With their spec sheets digitized, Gabe saw the possibilities of what they could do as an organization by leveraging the power of Asana. Gradually, every process was moved into Asana—from shipping and receiving computers to warehouse operations and event planning. Over time, as human-I-T expanded to offer more services, those were tracked in Asana, too.
Now, when an employee joins human-I-T, Asana is the first thing they open. New hires watch training videos and work with their manager to understand how their team uses Asana. Once an employee knows the basics, all their subsequent training and onboarding happens in Asana.
human-I-T is constantly iterating on how it uses Asana, which Gabe believes is key to its widespread adoption and continued use. For example, when Marcos Cronander, the Brand Manager, joined the team, there were a couple of marketing projects for making one-off requests such as website edits and graphic design. Since then, Marcos has completely revamped how the marketing team works, expanding its workflows to include everything from ideas to high-level strategic initiatives.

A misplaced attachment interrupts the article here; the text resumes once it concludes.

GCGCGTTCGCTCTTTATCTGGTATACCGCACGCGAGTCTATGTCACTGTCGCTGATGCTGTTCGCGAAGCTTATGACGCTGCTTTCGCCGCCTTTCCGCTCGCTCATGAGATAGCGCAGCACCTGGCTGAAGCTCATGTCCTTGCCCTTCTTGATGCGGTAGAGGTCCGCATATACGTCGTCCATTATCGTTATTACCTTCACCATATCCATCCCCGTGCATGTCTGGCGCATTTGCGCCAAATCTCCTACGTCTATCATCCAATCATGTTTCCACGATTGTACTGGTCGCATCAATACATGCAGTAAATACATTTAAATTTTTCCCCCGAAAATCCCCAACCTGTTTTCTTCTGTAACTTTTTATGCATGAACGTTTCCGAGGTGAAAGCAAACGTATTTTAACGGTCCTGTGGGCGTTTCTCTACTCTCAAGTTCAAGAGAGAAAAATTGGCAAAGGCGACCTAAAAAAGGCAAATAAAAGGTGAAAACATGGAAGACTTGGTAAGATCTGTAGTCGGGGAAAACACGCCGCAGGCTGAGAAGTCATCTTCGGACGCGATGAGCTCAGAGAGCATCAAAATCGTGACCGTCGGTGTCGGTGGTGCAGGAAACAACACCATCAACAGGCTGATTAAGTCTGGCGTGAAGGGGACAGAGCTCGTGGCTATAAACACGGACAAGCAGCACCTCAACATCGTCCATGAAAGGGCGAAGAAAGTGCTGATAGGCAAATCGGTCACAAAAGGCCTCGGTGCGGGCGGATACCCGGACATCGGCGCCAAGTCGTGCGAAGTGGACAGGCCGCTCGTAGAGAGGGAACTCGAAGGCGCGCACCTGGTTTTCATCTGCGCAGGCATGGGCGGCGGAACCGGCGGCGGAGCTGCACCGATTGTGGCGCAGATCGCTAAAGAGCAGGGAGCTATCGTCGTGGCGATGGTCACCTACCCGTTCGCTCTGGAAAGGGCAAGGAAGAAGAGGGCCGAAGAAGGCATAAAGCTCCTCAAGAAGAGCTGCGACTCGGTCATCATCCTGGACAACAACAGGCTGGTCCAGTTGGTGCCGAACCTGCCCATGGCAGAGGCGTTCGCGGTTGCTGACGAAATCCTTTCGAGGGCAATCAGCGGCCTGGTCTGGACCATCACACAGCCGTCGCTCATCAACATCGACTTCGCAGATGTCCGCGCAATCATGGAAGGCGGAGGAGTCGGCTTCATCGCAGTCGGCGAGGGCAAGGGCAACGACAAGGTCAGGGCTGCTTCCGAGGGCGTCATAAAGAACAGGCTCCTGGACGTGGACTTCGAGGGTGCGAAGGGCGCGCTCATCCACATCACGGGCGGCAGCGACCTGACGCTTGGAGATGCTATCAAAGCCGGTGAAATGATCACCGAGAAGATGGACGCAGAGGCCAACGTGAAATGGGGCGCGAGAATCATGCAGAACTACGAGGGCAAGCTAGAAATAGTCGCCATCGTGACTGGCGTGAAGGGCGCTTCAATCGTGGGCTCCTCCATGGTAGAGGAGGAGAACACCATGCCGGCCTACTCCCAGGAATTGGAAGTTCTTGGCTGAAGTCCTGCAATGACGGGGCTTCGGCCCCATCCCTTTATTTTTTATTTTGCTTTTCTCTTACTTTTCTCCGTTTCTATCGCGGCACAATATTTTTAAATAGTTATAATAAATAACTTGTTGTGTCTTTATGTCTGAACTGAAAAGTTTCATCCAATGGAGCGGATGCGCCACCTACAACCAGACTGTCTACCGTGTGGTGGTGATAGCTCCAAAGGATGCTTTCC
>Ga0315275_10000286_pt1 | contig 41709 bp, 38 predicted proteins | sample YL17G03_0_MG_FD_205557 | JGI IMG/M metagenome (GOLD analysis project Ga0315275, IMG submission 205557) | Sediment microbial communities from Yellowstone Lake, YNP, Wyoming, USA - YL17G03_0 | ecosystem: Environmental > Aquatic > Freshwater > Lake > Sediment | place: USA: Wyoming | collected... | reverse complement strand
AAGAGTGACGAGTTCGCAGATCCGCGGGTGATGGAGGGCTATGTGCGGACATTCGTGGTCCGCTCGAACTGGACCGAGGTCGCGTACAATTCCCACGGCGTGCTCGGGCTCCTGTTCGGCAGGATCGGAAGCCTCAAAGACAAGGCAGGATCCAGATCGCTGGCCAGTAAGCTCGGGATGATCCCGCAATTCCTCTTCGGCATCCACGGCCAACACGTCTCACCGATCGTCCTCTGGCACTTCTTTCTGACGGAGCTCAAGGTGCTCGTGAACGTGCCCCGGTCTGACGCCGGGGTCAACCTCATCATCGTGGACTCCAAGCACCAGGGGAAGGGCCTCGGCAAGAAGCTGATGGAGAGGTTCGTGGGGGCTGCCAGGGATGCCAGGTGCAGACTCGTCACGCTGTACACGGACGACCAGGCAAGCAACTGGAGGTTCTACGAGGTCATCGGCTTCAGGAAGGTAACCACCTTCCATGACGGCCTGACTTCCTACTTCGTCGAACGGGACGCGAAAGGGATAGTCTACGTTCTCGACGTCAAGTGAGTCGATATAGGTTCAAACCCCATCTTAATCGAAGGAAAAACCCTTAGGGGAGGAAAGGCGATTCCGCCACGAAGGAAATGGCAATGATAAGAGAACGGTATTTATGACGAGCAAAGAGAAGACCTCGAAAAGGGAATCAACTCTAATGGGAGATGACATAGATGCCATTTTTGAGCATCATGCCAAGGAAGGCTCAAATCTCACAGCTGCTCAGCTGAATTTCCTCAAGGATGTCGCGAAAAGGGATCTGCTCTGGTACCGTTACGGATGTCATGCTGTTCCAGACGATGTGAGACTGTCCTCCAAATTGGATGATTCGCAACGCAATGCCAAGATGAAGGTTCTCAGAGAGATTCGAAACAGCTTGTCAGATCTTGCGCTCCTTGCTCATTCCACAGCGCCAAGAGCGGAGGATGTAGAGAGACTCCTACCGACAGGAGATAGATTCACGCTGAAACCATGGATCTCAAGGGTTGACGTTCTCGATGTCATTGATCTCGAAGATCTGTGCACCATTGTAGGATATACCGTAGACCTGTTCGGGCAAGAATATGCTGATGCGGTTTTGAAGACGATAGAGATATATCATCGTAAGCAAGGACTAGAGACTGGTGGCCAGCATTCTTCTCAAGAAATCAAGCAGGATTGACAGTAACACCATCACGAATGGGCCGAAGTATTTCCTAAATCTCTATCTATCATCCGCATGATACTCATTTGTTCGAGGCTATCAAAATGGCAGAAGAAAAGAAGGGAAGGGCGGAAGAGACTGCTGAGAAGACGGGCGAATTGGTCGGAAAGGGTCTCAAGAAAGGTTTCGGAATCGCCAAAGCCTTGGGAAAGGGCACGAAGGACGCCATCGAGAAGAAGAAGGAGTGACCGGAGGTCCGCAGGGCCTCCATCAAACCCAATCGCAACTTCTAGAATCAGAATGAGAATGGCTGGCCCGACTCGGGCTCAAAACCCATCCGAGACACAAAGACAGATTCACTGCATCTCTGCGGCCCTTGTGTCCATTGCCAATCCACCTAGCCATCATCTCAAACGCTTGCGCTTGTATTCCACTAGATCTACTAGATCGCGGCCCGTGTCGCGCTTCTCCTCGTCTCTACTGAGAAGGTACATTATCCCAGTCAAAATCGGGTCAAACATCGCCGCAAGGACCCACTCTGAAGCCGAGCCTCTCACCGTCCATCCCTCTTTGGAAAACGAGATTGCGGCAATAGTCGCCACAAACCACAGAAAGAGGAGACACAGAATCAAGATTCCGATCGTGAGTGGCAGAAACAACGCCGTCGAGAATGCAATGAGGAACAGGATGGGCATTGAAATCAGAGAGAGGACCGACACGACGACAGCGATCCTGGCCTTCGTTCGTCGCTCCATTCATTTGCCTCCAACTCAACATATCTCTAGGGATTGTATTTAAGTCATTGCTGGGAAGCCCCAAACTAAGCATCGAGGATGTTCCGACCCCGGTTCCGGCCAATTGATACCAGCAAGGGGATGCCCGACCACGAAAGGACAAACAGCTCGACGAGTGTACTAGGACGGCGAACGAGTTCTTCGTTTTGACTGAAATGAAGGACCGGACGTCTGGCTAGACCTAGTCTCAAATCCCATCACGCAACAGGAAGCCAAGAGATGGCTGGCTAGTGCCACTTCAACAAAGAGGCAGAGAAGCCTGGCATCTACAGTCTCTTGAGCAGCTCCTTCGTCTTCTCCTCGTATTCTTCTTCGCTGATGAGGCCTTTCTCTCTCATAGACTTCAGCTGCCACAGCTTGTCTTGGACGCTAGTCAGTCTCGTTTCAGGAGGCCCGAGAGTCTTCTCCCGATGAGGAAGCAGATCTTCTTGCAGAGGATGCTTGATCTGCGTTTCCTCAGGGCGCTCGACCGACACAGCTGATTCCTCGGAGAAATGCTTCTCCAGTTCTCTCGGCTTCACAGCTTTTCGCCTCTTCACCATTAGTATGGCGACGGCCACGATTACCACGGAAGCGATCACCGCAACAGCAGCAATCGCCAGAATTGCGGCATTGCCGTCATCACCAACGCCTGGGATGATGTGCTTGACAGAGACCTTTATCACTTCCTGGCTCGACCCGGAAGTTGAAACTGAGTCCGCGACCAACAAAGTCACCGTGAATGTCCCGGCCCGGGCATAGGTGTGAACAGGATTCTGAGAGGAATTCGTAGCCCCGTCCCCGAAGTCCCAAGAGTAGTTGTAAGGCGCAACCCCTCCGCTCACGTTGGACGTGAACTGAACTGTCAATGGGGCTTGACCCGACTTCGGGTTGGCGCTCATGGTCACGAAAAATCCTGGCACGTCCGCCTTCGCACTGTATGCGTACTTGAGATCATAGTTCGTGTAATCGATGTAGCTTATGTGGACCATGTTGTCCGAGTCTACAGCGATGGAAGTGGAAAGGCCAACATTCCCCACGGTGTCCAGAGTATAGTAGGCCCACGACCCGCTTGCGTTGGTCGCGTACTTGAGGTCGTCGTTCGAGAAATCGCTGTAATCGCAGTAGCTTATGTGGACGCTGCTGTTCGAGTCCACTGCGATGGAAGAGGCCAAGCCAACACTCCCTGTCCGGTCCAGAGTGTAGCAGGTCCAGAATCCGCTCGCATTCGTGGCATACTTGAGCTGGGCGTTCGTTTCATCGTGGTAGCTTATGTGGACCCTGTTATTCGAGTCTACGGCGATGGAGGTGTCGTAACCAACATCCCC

Every morning, he uses an Asana board for the daily marketing huddle, where he and his team add priorities. When an idea becomes an initiative and gets prioritized, it’s moved into the marketing strategy project. Each large initiative, represented by a task, is then broken into subtasks, where Marcos involves cross-functional collaborators and stakeholders to keep everyone informed and clear on responsibilities.
In a separate requests project, people from across the company can easily make copywriting and graphic design requests for flyers or donation drive pamphlets. And Marcos uses a central content calendar to track the organization’s content roadmap, where everyone can follow along to know what’s being published on the blog and social media. By taking an iterative approach to how marketing initiatives are managed, Marcos has built out a number of crucial workflows and increased content output on social media from bi-weekly to nearly daily.
By introducing every employee to Asana on day one and encouraging everyone to iterate often, human-I-T has set its team up for long term success—and maximum impact.